Xue A, Sarkeshik A, Perry P. Tricuspid Valve Replacement Using CorMatrix® Extracellular Matrix Cylindrical Construct. September 2019. doi:10.25373/ctsnet.9793169.
This is the case of a 23-year-old woman with a history of long-term IV drug abuse and tricuspid valve endocarditis. She had a status of post-tricuspid valve replacement seven weeks prior with porcine bioprosthesis, and her history was notable for extensive annular abscess and vegetation burden. She completed six weeks of IV antibiotics and remained sober in a rehab program. She was readmitted with bacteremia and multiple vegetations on the tricuspid bioprosthesis, which was concerning for prosthetic valve endocarditis. Given her improved social situation, medical compliance, and indications for redo surgery, the patient was determined to be an appropriate candidate for reoperation with an extracellular matrix (ECM) valve reconstruction technique after multidisciplinary review.
The patient underwent a preoperative transthoracic echocardiogram (TTE), which demonstrated multiple vegetations on the tricuspid bioprosthesis as well as tricuspid regurgitation (TR). The TTE was also used to measure the tidal volume (TV) annulus for surgical planning. As shown in the video, it was 2.38 cm.
This video demonstrates the back table construction of the ECM TV cylinder valve. In the first frame, a piece of extracellular matrix was measured to the appropriate lengths for constructing the cylinder based on preoperative measurements. The width consisted of the TV annular diameter multiplied by pi. The length was the TV annular diameter multiplied by 1.3. In the second frame, the short edges of the previously cut-to-fit piece of extracellular matrix were secured with double-running layers of 5-0 prolene to form a cylinder. The third frame is a picture of the completed cylinder valve. Additional small extracellular matrix pledgets were also made from remaining matrix.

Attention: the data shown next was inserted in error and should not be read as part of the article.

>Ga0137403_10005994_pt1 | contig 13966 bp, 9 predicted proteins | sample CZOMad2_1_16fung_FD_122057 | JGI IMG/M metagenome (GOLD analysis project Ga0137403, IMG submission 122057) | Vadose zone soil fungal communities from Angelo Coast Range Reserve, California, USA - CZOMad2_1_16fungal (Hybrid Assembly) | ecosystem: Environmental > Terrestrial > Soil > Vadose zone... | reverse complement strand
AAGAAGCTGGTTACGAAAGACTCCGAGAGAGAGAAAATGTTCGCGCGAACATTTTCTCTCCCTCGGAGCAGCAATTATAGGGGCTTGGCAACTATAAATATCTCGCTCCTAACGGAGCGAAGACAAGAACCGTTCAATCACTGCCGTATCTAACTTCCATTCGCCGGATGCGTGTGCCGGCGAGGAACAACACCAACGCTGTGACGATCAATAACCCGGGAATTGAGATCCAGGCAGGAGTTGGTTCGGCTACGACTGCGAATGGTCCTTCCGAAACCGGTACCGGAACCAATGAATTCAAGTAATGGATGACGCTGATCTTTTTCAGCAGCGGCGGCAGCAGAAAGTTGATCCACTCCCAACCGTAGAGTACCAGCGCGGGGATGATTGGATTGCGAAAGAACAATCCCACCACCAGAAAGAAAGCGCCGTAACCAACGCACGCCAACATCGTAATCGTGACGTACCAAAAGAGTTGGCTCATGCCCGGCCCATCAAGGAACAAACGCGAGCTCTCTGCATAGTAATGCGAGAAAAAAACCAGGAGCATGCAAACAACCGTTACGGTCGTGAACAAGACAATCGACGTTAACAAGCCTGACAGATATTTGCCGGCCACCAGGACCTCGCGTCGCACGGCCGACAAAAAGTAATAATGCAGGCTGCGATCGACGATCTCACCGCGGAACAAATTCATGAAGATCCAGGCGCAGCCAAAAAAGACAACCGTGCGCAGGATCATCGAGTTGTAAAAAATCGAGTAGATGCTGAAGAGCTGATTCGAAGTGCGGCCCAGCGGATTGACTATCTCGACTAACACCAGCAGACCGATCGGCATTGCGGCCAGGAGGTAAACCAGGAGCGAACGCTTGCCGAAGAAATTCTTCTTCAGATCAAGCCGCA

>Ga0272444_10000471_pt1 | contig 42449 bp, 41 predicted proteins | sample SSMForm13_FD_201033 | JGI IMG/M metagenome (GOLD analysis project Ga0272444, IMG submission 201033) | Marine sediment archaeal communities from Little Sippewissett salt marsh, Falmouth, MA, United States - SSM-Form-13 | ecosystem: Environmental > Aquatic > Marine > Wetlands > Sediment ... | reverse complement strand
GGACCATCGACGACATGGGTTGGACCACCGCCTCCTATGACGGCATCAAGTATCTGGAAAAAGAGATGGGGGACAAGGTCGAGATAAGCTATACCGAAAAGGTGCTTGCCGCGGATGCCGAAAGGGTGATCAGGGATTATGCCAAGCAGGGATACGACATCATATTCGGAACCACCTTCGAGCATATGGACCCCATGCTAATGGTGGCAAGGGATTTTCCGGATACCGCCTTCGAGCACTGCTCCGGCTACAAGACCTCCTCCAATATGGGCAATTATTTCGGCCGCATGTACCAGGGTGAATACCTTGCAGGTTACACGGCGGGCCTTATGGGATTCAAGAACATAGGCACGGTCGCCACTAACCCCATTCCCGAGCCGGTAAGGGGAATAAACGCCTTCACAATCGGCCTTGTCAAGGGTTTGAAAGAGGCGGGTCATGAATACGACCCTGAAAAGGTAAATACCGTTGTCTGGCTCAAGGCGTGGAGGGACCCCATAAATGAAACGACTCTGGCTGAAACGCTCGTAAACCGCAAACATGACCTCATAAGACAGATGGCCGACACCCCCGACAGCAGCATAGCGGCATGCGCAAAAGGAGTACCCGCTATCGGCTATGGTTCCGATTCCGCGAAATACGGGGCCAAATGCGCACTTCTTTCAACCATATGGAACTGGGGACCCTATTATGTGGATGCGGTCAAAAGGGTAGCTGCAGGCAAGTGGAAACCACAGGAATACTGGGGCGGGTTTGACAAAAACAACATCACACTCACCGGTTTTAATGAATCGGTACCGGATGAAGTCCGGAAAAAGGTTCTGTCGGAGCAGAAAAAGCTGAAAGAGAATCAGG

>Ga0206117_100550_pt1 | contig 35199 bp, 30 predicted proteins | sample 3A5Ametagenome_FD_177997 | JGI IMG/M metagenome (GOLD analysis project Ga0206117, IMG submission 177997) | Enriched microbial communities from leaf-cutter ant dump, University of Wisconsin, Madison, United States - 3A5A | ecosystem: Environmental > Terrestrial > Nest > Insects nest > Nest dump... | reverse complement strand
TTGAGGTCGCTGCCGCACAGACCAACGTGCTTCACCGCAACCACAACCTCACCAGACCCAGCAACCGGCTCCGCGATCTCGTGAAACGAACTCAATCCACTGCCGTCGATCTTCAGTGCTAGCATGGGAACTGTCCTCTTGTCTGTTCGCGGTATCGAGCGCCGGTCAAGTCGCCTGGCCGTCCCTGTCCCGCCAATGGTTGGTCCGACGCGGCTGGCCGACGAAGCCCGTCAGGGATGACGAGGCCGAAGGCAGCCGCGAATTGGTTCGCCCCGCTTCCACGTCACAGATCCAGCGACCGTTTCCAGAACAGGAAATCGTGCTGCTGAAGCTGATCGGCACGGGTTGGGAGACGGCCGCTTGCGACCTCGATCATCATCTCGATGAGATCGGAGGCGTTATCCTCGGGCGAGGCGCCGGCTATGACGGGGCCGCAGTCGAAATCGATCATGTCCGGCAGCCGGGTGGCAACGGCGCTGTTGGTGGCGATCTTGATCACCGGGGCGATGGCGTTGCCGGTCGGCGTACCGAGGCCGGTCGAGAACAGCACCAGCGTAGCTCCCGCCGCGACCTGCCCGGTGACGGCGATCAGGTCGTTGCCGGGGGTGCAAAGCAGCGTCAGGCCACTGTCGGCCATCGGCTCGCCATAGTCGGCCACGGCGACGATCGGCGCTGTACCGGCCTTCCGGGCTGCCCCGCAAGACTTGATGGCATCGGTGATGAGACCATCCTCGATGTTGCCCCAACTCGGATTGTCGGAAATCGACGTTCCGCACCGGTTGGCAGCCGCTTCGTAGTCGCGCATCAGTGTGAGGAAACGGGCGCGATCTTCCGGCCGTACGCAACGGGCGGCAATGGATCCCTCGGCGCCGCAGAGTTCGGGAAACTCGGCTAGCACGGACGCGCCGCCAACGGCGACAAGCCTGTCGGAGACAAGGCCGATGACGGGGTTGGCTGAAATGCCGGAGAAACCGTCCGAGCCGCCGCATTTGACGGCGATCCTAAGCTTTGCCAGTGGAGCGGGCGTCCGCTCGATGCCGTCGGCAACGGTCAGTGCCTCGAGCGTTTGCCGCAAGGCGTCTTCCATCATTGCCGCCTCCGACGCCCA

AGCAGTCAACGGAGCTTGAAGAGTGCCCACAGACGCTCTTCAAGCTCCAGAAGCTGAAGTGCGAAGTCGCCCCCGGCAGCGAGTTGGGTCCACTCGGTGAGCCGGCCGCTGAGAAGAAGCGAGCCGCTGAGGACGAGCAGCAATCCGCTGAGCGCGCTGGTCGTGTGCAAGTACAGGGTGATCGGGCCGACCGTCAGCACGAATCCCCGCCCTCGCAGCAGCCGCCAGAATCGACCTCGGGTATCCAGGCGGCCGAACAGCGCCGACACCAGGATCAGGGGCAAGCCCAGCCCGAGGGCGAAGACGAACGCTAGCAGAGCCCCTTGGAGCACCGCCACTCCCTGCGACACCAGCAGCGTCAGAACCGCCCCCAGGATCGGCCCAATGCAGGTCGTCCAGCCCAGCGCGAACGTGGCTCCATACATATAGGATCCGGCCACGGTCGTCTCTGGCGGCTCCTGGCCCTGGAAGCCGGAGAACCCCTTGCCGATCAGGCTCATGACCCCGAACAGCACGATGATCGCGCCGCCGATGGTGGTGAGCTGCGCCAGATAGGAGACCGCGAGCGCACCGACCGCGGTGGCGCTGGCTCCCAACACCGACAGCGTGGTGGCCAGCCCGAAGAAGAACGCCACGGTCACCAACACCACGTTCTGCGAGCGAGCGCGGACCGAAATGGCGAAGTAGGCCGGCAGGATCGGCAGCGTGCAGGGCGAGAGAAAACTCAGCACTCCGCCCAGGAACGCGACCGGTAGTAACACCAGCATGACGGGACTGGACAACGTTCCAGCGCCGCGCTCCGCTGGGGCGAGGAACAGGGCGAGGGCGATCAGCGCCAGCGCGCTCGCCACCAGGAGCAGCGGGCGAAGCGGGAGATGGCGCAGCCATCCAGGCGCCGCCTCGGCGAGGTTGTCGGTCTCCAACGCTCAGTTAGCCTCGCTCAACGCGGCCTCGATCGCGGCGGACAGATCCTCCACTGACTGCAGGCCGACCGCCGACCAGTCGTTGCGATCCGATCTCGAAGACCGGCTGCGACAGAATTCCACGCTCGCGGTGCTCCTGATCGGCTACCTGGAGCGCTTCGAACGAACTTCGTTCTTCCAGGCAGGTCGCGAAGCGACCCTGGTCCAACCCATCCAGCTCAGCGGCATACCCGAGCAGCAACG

While the extracellular matrix was constructed on the back table, the patient underwent median sternotomy, bicaval cannulation, and initiation of cardiopulmonary bypass (CPB). A right atriotomy was then performed and the diseased tricuspid valve was explanted. Next, three papillary muscle attachment points were identified approximately 120 degrees apart. The 3-0 prolene suture with extracellular matrix pledgets was then tied down at each selected papillary muscle fixation point, as demonstrated in this video. Next, the constructed extracellular matrix cylinder was brought onto the operative field. The previously tied down 3-0 prolene suture with extracellular matrix pledgets was passed through the distal aspect of the cylinder at three evenly spaced points. The valve apparatus was then lowered into the chest. Next, the three papillary attachment point sutures were tied down to complete the distal fixation of the valve cylinder. Next, three 4-0 prolene sutures with extracellular matrix pledgets were used to secure the proximal edge of the valve apparatus at three equidistant points along the TV annulus. The proximal edge of the valve cylinder was then sutured circumferentially to the annulus in a running fashion. Once the proximal edge was sutured into place, competence of the new cylinder valve was tested with saline.
The patient was successfully weaned from CPB and did well postoperatively. A TTE on postoperative day five demonstrated minimal TR. The patient was eventually discharged home. A TTE 11 weeks postoperatively continued to demonstrate excellent valve performance. The patient continued to do well and returned to school and work.
This video demonstrates successful implantation of an extracellular matrix cylindrical TV construct. The extracellular matrix valve construct resulted in excellent valve performance. To summarize, the size of the extracellular matrix cylinder valve is as follows: width is the TV annular diameter as measured on preoperative imaging multiplied by pi, and the length is the TV annular diameter multiplied by 1.3. Extracellular pledgets were made from extra matrix material and used at all attachment points to enhance tensile strength. Advantages of the extracellular matrix cylinder valve include minimal use of nonbiologic material and the potential for tissue regeneration. Additional research on long-term valve durability is needed.
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